Georgia’s Brandy from Corn Stalks

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The Salzburgers in Georgia

In 1734, a group of Protestant Salzburgers, fleeing religious persecution in their home countries of Germany and Austria, sought refuge by establishing a settlement in the newly formed Colony of Georgia, established in 1732. Interestingly, historical records suggest that these Salzburger emigrants might have engaged in brandy distillation shortly after arriving in the Georgia colony, despite the region being designated as a dry colony.

The Salzburger’s Brandy

On Sunday, May 21, 1749, Samuel Urlsperger, a German Lutheran theologian, meticulously edited the letters and diaries of notable figures such as Johann Martin Boltzius, Israel Christian Gronau, and the Salzburger Emigrants who had settled in Georgia back in 1734. Within Urlsperger’s Detailed Reports on the Salzburger Emigrants Who Settled in America, he mentions a distinct brandy crafted from Indian corn stalks, a surprising and innovative feat:

I was amazed that one of our Salzburgers was able to distill a potent brandy from the stalks of Indian corn, not yet exceeding a height of two feet. This brandy resembled the kind made in the West Indies from sugar cane. People also utilized yellow and red plums in their stills to produce this liquor inexpensively, given their abundance of plums and peaches. It proved beneficial to them, especially during laborious work, as consuming only water in this environment could be detrimental.Detailed Reports on the Salzburger Emigrants Who Settled in America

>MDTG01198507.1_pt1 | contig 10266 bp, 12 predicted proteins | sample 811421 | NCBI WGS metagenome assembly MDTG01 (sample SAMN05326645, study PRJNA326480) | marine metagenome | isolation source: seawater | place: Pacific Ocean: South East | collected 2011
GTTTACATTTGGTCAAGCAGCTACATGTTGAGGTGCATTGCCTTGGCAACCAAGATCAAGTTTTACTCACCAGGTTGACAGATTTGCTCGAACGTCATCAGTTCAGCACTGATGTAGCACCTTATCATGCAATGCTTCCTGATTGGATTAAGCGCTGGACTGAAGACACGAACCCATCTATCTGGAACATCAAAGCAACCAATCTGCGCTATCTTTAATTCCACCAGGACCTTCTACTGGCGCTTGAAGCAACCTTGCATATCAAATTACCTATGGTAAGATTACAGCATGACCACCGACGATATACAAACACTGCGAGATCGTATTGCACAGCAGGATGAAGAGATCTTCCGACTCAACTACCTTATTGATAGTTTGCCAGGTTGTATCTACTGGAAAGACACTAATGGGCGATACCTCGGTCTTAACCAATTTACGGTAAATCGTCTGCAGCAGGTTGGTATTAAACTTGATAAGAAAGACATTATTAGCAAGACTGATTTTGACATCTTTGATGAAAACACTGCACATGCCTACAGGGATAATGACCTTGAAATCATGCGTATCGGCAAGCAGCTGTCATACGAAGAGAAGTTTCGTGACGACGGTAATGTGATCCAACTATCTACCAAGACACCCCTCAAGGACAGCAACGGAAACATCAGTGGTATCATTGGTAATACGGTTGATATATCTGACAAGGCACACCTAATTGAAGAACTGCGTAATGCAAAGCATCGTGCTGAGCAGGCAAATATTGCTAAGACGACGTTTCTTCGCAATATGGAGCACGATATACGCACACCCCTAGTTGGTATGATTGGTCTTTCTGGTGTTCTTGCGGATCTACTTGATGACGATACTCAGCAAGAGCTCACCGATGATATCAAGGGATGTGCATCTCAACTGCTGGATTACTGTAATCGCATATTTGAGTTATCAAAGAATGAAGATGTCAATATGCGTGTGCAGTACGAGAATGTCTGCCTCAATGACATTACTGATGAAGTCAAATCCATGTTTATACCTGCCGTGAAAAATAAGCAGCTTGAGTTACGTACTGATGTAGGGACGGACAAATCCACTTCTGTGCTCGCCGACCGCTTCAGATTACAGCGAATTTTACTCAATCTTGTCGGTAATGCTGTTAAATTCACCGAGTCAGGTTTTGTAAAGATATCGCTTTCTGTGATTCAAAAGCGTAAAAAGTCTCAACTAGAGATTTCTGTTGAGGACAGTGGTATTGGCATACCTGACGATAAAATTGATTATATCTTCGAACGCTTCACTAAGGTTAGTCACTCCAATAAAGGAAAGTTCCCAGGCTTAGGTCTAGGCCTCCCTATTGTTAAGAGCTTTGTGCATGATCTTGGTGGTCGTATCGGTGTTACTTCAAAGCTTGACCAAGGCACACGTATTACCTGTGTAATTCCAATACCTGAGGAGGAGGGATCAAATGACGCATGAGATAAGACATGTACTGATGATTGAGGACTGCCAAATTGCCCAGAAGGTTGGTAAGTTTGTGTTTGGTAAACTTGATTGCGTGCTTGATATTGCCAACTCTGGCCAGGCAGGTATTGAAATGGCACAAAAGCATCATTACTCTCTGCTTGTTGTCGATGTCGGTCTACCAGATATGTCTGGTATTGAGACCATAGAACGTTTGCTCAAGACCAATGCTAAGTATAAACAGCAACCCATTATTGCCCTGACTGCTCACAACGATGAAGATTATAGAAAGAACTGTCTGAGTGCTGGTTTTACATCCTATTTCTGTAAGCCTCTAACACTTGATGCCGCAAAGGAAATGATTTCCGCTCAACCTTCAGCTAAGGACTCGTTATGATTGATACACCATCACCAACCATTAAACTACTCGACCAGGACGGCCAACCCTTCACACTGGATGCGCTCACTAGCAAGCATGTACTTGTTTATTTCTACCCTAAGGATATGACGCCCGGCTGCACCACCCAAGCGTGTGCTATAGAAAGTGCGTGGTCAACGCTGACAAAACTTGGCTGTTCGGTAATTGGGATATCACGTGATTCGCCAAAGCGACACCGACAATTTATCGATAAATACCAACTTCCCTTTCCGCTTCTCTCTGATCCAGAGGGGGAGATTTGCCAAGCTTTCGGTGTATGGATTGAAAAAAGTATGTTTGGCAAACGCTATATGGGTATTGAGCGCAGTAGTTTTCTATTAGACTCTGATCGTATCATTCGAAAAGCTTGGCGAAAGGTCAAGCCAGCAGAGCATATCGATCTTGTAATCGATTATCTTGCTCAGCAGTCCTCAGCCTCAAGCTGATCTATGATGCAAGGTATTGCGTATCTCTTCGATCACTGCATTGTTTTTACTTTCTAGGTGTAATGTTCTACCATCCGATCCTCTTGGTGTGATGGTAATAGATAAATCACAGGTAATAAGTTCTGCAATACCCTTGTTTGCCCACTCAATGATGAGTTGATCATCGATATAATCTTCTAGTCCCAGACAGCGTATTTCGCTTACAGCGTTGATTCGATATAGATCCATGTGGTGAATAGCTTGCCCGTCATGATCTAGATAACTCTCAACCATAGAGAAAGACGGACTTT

Corn Stalks

Corn stalks, known primarily for their leaves and stems, surprisingly possess a substantial sugar content. With an average sugar content ranging from 8 to 20 brix, comparable to sugar cane, these stalks provided a unique opportunity for distillation. The resulting Salzburger Brandy derived from corn stalks stood as a distinctive distillate, likely one of the earliest of its kind produced from corn stalks (and plum) in North America. This brandy creation also underscored the Salzburgers’ dedication to their traditions, particularly the art of distilling plum, a signature distillate from their homeland.


Historical Recognition

It wasn’t until September 29, 1742, that the Board of Trustees of Georgia finally lifted prohibition laws. Remarkably, the  Salzburger emigrants, deeply ingrained in this craft, remain historically recognized as the earliest known brandy distillers in the state of Georgia, USA.

The Distilling Culture


Embark on a global journey, and you’ll find that cultures possess tales that harken back to their ancient beginnings of distillation, brewing, and winemaking.

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